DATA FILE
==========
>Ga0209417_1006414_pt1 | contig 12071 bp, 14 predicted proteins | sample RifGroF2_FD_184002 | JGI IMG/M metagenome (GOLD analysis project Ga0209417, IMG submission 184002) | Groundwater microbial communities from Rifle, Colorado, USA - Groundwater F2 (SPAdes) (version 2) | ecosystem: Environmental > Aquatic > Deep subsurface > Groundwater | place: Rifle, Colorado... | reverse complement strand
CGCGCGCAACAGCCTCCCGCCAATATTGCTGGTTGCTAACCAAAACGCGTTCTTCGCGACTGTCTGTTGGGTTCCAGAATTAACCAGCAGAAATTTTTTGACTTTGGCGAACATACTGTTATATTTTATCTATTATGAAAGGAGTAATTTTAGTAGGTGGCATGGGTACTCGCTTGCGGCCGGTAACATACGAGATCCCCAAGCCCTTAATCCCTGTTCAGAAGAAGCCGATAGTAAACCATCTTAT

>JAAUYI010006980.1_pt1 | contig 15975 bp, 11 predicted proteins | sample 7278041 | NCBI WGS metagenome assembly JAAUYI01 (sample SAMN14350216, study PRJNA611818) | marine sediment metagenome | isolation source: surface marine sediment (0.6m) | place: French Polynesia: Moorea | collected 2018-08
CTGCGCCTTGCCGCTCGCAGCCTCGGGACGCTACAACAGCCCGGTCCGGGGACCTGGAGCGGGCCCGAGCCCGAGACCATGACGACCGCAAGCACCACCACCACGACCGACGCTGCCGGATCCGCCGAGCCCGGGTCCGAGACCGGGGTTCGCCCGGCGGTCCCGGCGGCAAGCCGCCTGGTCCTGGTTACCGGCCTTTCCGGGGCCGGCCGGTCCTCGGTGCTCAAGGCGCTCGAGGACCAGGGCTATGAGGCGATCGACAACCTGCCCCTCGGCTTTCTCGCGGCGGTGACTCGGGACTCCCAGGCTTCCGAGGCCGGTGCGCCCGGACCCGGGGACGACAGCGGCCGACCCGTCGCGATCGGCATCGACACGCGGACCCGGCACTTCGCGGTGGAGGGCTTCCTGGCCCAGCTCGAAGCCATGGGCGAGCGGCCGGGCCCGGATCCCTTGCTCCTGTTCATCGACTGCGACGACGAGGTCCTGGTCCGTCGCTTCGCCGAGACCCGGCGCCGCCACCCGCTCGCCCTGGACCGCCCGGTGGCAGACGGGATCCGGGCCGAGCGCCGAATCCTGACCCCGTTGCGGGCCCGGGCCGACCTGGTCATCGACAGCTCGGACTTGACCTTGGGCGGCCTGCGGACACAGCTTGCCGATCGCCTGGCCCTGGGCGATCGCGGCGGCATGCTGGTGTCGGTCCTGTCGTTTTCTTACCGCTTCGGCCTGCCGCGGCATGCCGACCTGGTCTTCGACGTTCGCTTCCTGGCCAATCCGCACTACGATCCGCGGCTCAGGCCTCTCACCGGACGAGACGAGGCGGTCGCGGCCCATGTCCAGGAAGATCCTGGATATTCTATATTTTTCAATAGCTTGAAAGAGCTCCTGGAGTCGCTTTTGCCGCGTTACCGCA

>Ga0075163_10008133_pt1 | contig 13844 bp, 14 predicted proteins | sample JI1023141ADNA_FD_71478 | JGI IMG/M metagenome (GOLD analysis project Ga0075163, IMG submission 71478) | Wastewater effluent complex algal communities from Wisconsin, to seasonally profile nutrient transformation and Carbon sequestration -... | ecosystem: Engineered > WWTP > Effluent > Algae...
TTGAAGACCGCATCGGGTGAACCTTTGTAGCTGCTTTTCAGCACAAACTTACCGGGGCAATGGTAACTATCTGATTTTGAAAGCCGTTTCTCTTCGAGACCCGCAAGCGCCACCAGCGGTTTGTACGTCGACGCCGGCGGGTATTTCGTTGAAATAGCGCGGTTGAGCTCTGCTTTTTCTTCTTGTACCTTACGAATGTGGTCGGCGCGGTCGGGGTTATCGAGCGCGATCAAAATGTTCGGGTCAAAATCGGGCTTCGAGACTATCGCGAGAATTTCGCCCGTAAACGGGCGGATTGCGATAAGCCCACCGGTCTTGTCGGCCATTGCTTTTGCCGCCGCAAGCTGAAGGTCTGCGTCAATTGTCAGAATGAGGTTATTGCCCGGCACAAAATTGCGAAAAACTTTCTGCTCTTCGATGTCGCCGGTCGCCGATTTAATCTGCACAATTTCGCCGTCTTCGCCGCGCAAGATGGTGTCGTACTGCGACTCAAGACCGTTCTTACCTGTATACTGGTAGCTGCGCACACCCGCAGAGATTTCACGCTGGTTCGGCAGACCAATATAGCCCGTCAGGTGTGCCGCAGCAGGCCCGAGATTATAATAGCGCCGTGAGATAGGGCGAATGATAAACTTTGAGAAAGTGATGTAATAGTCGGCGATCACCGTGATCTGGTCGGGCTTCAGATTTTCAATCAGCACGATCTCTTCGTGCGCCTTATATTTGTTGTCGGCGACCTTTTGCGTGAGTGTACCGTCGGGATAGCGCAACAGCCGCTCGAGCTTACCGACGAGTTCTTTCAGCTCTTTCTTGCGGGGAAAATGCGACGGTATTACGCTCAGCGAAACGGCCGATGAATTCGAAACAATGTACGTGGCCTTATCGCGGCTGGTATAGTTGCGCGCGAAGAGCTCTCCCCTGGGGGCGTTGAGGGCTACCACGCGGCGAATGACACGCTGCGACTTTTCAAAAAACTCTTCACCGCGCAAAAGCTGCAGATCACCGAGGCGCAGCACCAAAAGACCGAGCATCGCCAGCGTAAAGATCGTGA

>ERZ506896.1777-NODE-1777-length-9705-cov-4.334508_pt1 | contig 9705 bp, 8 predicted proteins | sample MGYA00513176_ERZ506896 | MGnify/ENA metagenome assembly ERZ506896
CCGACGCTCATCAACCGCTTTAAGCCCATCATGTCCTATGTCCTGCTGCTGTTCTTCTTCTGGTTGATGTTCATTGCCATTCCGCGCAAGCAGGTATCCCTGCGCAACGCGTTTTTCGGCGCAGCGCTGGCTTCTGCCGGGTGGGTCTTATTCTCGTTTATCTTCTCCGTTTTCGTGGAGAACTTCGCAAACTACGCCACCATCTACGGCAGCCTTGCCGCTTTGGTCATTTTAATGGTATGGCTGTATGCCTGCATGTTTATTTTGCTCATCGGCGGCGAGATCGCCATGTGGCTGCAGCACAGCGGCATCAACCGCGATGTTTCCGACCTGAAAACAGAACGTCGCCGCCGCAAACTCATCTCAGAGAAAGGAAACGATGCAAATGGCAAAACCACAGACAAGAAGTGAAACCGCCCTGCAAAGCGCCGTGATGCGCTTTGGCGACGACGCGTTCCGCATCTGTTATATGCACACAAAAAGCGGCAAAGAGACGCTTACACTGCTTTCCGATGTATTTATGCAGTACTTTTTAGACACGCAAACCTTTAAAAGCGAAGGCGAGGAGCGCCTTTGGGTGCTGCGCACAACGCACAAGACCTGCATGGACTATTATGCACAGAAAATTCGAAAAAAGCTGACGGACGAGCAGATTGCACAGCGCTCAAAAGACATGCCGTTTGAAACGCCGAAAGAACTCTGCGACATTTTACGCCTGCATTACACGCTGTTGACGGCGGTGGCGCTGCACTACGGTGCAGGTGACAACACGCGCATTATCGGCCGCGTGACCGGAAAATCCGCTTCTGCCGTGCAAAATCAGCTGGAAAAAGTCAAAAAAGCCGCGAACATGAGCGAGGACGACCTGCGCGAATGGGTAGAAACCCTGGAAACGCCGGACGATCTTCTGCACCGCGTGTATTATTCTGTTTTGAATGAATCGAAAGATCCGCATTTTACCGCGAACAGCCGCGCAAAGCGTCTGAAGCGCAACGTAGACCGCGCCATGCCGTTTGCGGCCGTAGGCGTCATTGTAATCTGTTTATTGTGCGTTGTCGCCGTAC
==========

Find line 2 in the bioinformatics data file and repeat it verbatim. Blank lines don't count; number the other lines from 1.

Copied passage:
CGCGCGCAACAGCCTCCCGCCAATATTGCTGGTTGCTAACCAAAACGCGTTCTTCGCGACTGTCTGTTGGGTTCCAGAATTAACCAGCAGAAATTTTTTGACTTTGGCGAACATACTGTTATATTTTATCTATTATGAAAGGAGTAATTTTAGTAGGTGGCATGGGTACTCGCTTGCGGCCGGTAACATACGAGATCCCCAAGCCCTTAATCCCTGTTCAGAAGAAGCCGATAGTAAACCATCTTAT